When (and Why) to Consider Asset Based Lending

By: Jeffry S. Pfeffer :: August 12, 2016

Today, more than ever, small to medium sized businesses face limited financing options for common growth challenges: the need to finance accounts receivable and inventory, improve cash flow, and fund equipment purchases. For these growing businesses, obtaining credit through conventional lending sources such as commercial banks can be yet another challenge.

One alternative that is active in growing and retracting economies alike is asset based lending (ABL). ABL is well known throughout the middle market business community, with both bank and non-bank lenders providing business financing using asset based lending due to its effectiveness and governing parameters.

Unlock the leverage that can help grow your business

Asset based lending allows a business to be funded by using its assets as collateral. A company can support its working capital by agreeing to pledge its accounts receivable (usually creating 80% to 85% of credit availability) and inventory (up to 50% typically advanced on raw material and finished goods).  A properly advanced and monitored ABL revolving line of credit can help a company grow beyond its balance of accounts receivable, inventory and accounts payable.  Annual capital expenditures can be funded on an equipment line of credit and periodically turned out to term loan or equipment leases depending on the company’s needs.

Asset based lending is a good match with small to mid-sized growing companies that are profitable but may not have healthy contribution margins, known as earnings before interest, taxes, depreciation and amortization (EBITDA), that allows a company to attract unsecured credit lines or general collateralize loans.  ABL loans are ideal for businesses that have tangible assets such as account receivable, inventory, and equipment to pledge and measure for the lenders to feel adequately protected as they lend. Companies that have a strong earnings profile and are asset-light relative to working capital will likely have more availability from a cash flow loan product; however, companies that are more asset-intensive will benefit from an asset-based structure.

Asset based loans are a good fit for manufacturers with leveraged balance sheets and/or tight contribution margins. Traditionally used for working capital purposes, ABL’s can also be very effective in restructures, dividend recapitalizations and buyouts.

One of the most effective features of an asset based loan is that it can create liquidity from a company’s inventory. Traditional banks favor accounts receivable financing as it is an asset closest to cash in terms of being liquid.  Equipment and real estate are longer term assets and depending on their attributes, various financing options exist for both. Inventory requires a lending source that both understands its value as collateral and, if needed, how much that lender can obtain for the inventory in liquidation. ABL organizations monitor their collateral bases closely and keep tight control over how much of a loan is outstanding compared to the assets being levered.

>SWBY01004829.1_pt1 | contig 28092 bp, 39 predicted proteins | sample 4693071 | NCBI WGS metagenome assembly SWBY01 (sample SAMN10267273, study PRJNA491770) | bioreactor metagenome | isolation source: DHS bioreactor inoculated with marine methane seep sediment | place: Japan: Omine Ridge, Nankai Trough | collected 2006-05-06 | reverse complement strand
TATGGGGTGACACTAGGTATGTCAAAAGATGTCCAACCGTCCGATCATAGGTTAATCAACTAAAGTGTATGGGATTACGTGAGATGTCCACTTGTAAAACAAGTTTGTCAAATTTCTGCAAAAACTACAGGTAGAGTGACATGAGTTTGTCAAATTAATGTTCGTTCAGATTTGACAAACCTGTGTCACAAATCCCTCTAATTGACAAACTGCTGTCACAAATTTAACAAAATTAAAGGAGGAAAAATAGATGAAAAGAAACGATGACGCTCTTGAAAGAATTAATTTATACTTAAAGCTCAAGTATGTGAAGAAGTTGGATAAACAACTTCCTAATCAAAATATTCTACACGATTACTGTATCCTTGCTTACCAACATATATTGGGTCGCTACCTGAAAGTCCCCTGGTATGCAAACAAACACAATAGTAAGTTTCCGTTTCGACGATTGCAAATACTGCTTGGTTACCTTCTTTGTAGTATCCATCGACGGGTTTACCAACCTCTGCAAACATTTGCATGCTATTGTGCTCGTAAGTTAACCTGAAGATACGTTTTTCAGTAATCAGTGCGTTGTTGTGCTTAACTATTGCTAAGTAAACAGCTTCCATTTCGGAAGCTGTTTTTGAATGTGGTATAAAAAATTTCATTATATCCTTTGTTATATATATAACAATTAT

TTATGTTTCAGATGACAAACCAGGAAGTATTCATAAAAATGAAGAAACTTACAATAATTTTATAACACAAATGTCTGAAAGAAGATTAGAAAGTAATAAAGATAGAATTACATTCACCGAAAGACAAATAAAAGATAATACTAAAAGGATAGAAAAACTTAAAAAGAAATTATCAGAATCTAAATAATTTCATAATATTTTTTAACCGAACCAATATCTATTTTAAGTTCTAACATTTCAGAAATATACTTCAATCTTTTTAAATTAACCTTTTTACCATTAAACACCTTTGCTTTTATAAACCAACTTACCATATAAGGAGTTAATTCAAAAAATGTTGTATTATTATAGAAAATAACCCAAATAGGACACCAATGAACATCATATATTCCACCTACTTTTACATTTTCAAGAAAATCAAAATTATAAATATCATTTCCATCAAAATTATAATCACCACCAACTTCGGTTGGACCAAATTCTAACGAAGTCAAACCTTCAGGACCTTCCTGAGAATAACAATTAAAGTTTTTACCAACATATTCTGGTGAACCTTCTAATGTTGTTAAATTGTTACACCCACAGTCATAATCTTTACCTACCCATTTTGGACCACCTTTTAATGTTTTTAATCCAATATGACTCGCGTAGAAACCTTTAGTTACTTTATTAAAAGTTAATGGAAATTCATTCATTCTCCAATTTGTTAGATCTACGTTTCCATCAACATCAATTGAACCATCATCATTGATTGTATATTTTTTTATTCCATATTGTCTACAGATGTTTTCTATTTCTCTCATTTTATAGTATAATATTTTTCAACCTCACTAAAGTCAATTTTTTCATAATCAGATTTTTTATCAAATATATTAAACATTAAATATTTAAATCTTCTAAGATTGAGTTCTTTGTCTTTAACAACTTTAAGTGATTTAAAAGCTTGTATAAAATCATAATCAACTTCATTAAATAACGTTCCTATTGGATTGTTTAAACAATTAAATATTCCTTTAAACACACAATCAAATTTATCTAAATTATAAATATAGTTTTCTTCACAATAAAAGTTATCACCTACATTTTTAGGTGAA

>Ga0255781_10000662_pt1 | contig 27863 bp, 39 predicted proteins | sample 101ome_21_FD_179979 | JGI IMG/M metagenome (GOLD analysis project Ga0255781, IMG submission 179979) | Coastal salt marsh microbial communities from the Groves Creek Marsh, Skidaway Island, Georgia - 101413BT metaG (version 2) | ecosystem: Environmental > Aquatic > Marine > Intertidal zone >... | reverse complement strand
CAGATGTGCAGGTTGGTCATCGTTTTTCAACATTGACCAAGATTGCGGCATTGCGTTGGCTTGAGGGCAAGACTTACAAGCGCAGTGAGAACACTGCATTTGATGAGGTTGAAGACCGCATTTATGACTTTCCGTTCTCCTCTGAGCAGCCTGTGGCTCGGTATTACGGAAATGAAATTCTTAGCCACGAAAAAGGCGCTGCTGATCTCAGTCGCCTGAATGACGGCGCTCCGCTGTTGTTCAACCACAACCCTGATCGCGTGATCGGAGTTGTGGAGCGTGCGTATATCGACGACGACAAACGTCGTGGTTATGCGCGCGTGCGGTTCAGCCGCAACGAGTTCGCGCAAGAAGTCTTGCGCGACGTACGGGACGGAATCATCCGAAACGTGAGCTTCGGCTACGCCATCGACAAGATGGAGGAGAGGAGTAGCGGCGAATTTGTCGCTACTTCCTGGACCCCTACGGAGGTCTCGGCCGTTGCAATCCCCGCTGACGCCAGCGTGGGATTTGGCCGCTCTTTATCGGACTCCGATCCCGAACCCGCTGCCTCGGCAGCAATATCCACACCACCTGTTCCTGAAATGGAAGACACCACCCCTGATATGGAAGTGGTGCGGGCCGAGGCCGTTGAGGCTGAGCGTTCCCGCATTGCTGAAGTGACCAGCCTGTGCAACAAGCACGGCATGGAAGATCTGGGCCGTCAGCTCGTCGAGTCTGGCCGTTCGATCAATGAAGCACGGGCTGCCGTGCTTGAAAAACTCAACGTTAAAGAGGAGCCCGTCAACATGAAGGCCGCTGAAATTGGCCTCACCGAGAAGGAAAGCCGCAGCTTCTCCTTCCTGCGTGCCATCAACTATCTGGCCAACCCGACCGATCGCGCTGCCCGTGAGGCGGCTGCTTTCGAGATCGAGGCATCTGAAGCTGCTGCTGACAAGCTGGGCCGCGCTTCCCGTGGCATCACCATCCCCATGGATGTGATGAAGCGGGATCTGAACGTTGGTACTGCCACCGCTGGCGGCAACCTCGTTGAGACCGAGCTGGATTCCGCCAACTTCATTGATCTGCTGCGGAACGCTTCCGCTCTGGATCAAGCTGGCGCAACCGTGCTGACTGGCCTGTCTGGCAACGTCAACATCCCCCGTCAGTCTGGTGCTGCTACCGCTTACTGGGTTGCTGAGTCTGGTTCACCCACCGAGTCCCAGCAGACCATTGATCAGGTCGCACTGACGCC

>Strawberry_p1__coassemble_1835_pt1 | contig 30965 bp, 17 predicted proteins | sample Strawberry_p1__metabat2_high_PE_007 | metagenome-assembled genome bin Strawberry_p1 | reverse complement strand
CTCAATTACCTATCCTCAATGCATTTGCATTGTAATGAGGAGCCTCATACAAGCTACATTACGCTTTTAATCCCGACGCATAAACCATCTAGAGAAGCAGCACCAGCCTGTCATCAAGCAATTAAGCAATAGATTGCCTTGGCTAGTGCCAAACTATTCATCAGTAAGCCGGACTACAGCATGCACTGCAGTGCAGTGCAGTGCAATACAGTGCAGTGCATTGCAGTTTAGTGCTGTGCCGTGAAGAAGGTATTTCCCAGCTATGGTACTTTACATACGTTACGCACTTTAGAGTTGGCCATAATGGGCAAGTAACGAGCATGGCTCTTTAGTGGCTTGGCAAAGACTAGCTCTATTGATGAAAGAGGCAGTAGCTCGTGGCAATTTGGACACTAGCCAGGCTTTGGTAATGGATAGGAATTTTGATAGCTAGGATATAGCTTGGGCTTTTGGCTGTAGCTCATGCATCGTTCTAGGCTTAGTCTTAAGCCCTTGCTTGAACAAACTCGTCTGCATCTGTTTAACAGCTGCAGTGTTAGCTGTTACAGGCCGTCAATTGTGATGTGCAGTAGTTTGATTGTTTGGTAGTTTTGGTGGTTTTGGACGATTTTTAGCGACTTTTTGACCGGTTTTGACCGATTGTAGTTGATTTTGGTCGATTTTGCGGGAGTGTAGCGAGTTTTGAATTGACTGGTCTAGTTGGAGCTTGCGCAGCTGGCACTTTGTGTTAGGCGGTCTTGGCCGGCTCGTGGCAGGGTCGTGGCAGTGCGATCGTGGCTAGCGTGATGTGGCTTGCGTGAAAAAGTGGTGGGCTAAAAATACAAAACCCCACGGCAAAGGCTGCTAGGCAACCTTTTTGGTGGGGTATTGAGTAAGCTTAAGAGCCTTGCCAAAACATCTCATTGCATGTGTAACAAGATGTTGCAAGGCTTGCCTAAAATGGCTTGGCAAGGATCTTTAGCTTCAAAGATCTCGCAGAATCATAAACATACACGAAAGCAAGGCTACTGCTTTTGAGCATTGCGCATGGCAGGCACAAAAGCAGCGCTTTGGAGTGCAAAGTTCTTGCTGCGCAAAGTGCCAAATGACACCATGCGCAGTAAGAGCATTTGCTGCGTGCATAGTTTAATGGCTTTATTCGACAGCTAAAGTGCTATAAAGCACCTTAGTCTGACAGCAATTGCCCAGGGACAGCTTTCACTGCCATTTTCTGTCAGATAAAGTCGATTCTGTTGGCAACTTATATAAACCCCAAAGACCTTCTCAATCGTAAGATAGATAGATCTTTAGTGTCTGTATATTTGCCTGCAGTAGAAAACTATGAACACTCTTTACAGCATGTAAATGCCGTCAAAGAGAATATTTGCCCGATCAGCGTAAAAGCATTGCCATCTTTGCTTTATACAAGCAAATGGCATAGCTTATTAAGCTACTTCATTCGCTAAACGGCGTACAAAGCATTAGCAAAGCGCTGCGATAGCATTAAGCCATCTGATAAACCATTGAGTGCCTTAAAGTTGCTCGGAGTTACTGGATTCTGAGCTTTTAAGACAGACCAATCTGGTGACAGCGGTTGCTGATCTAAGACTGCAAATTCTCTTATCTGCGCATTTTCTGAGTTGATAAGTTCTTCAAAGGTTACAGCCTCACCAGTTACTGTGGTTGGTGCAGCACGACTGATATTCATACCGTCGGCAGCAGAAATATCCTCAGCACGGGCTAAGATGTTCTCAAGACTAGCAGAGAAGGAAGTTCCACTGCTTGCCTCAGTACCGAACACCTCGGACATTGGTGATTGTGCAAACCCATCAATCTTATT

Although asset based financing has a number of advantages, it does have some limitations. The most obvious and important limitation is that your company must have tangible assets that lenders value as collateral. When an ABL lender performs due diligence on the assets, they are looking at the credit quality of the accounts receivables, sales concentration, aging of the accounts receivables as well as other factors to determine what their advance rate will be. For inventory, raw material such as commodity input could achieve a higher advance rate versus packaging inventory or a finished good.  Finally, work in process (known as “WIP") usually never gets advanced on as an ABL is looking at the collateral at a point in time, and what they can realize if they need to sell the assets to recover their loan. 

Know your lender before you commit

Businesses need to make sure they understand and get to know their lending partner because that relationship can be critical to long-term success. Find out how long they’ve been in business. Do they specialize in ABL or is it a small part of the organization? Ask how they are funded – you don’t want their problem to be your problem. Does your company fall into the range of the lender’s average sales size and industry targets?  You may not want to be the lender’s largest loan– or the smallest.

At CapX Partners, we approach every company as unique and seek to tailor a capital solution that fits its needs. What might have worked with another company simply might not be the right approach for yours. CapX looks to first understand your strategic direction and organizational goals. We then quickly and efficiently conduct a comprehensive review of your opportunity and advise how we can help. Our goal is to address your funding needs of today with an emphasis on setting your company up for long-term success.


Jeffry S. Pfeffer, Managing Partner

In 1999, Jeff co-founded CapX and is the firm’s Managing Partner. His responsibilities include firm management, leading new business development, and serving as CFO for CapX.

Jeff has over three decades of small to midsize business finance experience focusing on delivering superior risk-adjusted returns to CapX’s investors. He co-founded the firm during an investment vintage when alternative secured financing strategies were deemed not “sexy.” He and his partners raised over $450...